Monday, March 19, 2012

IS-IS Route Leaking

Packets destined to other L1 areas are routed to the nearest L1/L2 router and to be forwarded to the destination area. Routing to the nearest L1/L2 router can lead to suboptimal routing when the shortest path to the destination area is via a different L1/L2 router. Route leaking is a mechanism for leaking or redistributing L2 information into L1 areas in order to reduce suboptimal routing. By having more details about the inter-area routes, an L1 router is able to make a better choice upon which L1/L2 router to forward the packets to a particular destination area.

RFC 2966 – Domain-wide Prefix Distribution with Two-Level IS-IS defines route leaking for use with the 6-bit narrow metric TLV types 128 and 130; while RFC 5305 – IS-IS Extensions for Traffic Engineering defines route leaking for use with the 32-bit wide metric TLV type 135. Both RFCs define an Up/Down bit to indicate whether or not the route advertised in the LSP has been leaked. An Up/Down bit of 0 indicates that a route was originated within an L1 area; while L1/L2 routers set the Up / Down bit to 1 for prefixes or routes that were derived from L2 routing and advertised into L1 LSPs that get propagated into the L1 area. The Up/Down bit is used to prevent routing loops. An L1/L2 router never readvertises any L1 route with the Up/Down bit set back into the L2 backbone.

The Up / Down bit for IS-IS Route Leaking

The redistribute isis ip level-2 into level-1 distribute-list {100199} IS-IS router subcommand implement IS-IS route leaking. An IP extended access list must be defined to match the routes that are to be leaked from L2 into L1. The metric-style wide IS-IS router subcommand is optional but recommended.
Note: If wide-style metric is not enabled, the metric in the TLV will be interpreted wrongly – more than 63! Because the Up/Down bit is also being interpreted along with the 6-bit metric. lolz

Cisco documentations mentioned that the command syntax differs for 12.0S and 12.2S Cisco IOS releases, which uses the advertise ip l2-into-l1 {100199} IS-IS router subcommand. Those releases only support route leaking using TLV type 135; therefore the metric-style wide IS-IS router subcommand must be configured when implementing route leaking.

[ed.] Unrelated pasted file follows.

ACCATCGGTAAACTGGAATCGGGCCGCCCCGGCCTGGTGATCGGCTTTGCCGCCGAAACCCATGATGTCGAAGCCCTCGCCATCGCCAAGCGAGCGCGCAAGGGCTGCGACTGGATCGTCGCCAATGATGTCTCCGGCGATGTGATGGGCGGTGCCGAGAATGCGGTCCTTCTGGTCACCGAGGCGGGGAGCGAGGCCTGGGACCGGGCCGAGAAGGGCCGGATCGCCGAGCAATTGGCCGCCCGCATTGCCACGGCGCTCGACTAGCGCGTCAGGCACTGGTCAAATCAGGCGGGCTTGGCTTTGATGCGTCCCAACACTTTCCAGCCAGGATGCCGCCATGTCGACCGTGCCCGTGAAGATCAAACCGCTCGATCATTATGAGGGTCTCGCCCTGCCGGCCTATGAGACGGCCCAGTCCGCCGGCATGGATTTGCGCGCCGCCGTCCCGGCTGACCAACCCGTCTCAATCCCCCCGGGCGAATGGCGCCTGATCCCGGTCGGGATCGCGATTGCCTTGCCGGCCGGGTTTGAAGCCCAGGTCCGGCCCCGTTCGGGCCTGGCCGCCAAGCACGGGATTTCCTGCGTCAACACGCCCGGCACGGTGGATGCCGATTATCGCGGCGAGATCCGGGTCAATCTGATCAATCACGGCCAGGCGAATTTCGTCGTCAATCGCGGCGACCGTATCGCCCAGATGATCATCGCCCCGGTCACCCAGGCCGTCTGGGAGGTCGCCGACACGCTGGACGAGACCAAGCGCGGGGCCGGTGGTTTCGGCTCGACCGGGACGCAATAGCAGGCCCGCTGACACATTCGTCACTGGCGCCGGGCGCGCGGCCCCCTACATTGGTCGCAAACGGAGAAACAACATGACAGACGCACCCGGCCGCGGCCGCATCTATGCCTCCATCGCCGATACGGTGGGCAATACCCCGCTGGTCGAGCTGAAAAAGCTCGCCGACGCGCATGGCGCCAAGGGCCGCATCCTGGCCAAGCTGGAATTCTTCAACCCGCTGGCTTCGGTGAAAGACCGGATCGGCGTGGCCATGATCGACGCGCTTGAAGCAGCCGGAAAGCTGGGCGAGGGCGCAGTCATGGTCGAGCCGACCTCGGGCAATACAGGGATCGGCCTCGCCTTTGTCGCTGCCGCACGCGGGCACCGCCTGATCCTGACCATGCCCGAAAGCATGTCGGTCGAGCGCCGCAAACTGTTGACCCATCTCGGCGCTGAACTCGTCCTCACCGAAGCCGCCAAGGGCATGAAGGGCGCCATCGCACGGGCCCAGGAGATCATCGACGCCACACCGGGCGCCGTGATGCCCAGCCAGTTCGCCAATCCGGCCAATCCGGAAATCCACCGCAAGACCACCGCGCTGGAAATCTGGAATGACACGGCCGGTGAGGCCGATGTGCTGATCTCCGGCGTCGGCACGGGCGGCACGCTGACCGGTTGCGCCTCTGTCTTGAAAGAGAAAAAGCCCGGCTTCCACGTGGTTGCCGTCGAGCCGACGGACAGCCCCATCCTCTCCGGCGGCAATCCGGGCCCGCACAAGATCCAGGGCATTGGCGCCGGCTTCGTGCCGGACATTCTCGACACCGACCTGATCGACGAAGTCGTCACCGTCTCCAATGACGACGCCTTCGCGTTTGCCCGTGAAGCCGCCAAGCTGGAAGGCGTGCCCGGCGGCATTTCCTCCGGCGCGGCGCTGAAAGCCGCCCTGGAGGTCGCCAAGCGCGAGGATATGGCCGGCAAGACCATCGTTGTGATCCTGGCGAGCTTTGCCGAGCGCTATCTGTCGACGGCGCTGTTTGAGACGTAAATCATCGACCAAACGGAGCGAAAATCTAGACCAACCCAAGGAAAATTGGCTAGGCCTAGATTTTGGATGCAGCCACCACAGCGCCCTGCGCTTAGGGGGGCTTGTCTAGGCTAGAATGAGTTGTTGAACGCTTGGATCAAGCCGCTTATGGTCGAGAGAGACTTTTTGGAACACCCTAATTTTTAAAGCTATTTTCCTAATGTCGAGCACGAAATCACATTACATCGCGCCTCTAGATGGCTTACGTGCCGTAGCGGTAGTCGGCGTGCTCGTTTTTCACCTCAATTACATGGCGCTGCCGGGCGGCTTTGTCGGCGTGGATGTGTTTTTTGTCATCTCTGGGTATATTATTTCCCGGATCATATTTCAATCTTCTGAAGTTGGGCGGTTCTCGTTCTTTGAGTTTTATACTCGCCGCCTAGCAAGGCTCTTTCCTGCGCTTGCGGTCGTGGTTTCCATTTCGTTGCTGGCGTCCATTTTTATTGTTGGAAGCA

Note: Recent 12.0S and 12.2S Cisco IOS releases use the redistribute command to implement route leaking.

IS-IS Route Leaking

In the sample scenario above, RT1 routes packets destined to to the nearest L1/L2 router – RT3 by default. However, that route is not the most optimal path.

Below shows the IP routing table on RT1 after implemented route leaking on RT2 and RT3.
RT1 will now use the path via RT2 instead of RT3 to reach Route leaking allows RT1 to determine the true cost to reach and forward packets accordingly.
RT1#sh ip route

Gateway of last resort is to network is subnetted, 1 subnets
C is directly connected, FastEthernet0/0
C is directly connected, Loopback0 is subnetted, 1 subnets
C is directly connected, FastEthernet1/0
i ia [115/35] via, FastEthernet0/0
i*L1 [115/10] via, FastEthernet1/0

Below shows the L1 LSP generated by RT2 for the leaked route –
Note that wide-style metric has been enabled on all routers in this sample scenario.
RT1#sh isis database RT2.00-00 detail

IS-IS Level-1 LSP RT2.00-00
LSPID                 LSP Seq Num  LSP Checksum  LSP Holdtime      ATT/P/OL
RT2.00-00             0x00000005   0x6884        1194              1/0/0
  Area Address: 49.0001
  NLPID:        0xCC
  Hostname: RT2
  IP Address:
  Metric: 15         IP
  Metric: 15         IS-Extended RT2.01
  Metric: 20         IP-Interarea

Leaked routes are called inter-area routes, which shown as IP-Interarea in the IS-IS LSDB and marked with an ia designation in the IP routing table.

2 common BGP practices benefit greatly from the route leaking ability:
  • One criterion used in the BGP path-selection process is the IGP cost to the BGP next-hop address. Many ISPs rely on the IGP metric to choose the best path through their ASs. This practice is known as shortest exit routing.
  • Another common practice is to use the IGP metric for the value of the MED when advertising routes to other ASs. This provides the ability to request other ASs to use the shortest path through the AS when making routing decisions.
Before route leaking, if multiple areas were used within the AS, the IS-IS metric did not represent the true internal cost and did not work well with either of these practices. Leaking routes for all the BGP next-hop addresses implements a multiarea hierarchy while maintaining accurate end-to-end IGP metrics.

In MPLS VPN environments, reachability information for the loopback addresses of every Provider Edge (PE) router is needed. Leaking routes for the PE loopback addresses allows a multiarea hierarchy to be used in MPLS VPN implementations.

Route leaking can also be used to implement a crude form of traffic engineering. Leaking routes for individual addresses or services from specific L1/L2 routers control the exit point from an L1 area used to reach those addresses and services.

By default, IS-IS L1/L2 routers set the ATTached bit in their LSPs generated for their L1 areas. This original concept soon became obsolete after the route leaking capability was introduced. The ignore-attached-bit hidden IS-IS router subcommand can be configured on an L1/L2 router to ignore the ATTached bit in the LSPs from another L1/L2 router, and therefore does not install the IS-IS-learned default route into the IP routing table.

No comments:

Post a Comment